Alas, I was misled. The ending was not so different from the book – not essentially anyway. But it was a satisfying ending and one that resonated with the two strongest ideas or talking points from Flynn’s thoroughly entertaining and insightful story: What have we wrought with our culture’s media circus and courts of public opinion, and are female characters as free to be extreme as male characters on the big screen?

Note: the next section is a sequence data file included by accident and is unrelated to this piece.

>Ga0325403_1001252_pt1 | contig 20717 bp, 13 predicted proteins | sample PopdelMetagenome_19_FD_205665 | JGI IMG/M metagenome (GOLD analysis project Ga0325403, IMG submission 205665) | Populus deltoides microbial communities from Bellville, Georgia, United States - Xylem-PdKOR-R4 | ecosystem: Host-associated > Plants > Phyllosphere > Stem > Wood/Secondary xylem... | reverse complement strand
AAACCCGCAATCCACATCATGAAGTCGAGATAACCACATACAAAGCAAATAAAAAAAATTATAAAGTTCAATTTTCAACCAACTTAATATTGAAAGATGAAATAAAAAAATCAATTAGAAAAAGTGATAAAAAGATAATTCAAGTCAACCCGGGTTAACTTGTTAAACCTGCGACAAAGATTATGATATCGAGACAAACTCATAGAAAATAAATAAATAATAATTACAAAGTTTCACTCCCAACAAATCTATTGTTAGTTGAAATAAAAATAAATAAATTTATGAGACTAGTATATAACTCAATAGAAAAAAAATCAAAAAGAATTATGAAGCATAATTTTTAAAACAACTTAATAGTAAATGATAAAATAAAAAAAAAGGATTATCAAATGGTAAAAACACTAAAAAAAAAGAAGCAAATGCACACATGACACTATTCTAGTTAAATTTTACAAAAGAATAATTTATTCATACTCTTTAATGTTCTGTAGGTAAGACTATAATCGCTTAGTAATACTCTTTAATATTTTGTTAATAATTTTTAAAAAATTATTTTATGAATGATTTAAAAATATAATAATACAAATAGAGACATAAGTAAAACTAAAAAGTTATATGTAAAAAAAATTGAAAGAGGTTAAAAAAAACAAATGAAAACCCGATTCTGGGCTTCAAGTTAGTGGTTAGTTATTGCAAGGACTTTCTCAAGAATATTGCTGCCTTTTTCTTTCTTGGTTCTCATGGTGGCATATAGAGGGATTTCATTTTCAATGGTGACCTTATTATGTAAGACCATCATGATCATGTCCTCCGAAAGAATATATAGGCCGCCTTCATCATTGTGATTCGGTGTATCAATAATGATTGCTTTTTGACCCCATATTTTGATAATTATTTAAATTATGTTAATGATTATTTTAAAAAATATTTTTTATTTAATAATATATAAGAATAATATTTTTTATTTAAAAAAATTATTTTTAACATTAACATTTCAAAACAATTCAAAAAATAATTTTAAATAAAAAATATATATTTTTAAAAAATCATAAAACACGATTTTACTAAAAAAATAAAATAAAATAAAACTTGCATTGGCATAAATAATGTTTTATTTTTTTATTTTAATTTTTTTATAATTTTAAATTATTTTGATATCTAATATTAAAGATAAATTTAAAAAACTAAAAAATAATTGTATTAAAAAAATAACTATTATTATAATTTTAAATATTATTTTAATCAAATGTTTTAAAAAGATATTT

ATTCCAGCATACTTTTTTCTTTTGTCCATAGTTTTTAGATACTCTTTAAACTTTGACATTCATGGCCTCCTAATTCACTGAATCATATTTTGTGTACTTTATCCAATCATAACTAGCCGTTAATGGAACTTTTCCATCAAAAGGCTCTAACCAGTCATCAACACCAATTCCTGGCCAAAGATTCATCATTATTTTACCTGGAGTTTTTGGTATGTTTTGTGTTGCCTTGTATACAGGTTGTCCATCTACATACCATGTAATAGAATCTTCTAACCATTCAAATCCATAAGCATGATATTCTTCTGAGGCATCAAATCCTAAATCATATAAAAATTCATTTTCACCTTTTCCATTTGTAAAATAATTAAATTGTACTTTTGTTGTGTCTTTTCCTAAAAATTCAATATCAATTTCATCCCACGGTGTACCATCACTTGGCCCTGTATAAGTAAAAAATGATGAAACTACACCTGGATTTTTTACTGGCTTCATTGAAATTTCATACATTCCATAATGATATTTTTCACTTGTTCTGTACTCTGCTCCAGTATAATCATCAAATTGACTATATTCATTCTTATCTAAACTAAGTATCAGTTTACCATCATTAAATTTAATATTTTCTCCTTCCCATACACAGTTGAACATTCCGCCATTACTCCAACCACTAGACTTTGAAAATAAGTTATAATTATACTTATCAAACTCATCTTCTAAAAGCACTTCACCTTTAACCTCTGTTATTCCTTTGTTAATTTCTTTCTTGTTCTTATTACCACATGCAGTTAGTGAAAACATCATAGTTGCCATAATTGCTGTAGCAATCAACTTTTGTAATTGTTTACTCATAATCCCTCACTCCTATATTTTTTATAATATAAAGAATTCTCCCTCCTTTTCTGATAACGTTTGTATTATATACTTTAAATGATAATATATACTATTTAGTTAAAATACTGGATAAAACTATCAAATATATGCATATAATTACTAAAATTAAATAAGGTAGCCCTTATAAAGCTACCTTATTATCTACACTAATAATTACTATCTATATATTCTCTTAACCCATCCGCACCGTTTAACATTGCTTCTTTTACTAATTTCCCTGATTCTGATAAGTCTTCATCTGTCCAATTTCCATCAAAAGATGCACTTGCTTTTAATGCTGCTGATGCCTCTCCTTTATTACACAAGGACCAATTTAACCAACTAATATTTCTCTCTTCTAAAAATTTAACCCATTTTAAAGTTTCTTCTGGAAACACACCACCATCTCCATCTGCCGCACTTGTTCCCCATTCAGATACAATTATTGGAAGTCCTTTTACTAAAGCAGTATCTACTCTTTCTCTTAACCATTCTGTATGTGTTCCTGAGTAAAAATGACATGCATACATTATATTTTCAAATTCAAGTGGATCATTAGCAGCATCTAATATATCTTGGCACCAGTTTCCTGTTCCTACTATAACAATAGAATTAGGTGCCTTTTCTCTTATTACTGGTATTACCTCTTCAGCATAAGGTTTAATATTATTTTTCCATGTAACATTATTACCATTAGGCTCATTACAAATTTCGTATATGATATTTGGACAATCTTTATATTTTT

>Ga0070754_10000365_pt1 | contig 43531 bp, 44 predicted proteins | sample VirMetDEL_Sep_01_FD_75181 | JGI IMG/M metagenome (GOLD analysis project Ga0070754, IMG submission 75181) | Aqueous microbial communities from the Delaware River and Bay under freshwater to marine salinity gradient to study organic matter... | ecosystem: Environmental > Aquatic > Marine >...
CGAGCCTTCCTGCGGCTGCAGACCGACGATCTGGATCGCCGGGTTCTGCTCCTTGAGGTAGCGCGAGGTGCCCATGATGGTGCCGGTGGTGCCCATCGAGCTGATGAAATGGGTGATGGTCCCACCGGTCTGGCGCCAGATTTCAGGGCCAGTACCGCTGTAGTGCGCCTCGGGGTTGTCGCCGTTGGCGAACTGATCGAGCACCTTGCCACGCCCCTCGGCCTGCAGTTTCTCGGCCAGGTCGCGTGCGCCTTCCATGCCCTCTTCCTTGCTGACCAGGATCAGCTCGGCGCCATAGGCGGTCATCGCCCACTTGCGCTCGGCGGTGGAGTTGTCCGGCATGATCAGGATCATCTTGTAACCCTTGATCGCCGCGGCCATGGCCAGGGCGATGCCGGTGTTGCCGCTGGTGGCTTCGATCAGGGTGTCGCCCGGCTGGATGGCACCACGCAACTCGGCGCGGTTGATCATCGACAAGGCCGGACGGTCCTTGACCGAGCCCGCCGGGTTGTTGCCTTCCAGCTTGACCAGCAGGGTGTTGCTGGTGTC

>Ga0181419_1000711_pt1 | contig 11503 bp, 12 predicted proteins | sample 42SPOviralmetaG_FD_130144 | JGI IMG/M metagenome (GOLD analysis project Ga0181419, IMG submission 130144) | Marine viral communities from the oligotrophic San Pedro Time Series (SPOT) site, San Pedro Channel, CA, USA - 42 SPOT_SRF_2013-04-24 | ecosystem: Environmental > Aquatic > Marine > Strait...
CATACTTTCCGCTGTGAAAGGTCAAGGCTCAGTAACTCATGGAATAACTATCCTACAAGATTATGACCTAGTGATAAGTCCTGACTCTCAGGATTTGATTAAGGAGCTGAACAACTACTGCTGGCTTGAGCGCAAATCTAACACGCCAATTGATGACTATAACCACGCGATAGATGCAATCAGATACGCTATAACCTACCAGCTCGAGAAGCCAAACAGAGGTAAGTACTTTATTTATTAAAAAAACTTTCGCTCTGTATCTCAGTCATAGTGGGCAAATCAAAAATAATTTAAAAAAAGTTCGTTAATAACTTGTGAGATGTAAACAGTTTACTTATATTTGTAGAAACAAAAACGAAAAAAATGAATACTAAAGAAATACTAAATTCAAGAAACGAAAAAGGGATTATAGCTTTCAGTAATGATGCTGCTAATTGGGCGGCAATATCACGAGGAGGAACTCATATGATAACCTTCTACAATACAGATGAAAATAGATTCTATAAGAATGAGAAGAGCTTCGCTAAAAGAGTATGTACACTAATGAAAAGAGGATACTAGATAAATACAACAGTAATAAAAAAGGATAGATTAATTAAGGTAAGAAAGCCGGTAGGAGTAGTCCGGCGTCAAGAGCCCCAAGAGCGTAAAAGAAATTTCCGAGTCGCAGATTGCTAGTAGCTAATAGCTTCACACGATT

First, the media. Fincher works the escalation of the sensational media coverage beautifully, including all the things that can tip the scale one way or another for a man trying to look innocent when he may or may not be innocent. Random photos with provocative, spotlight-hungry strangers, allowing his natural instincts to smile or be gracious to come through when others expect to see a meltdown – all leading to the 24-hour news channel onslaught of wildly irresponsible accusations as fact and final judgment. It seemed like this aspect of the story was ramped up for the movie. It was tied directly into the ending, which was not the case at the end of the book.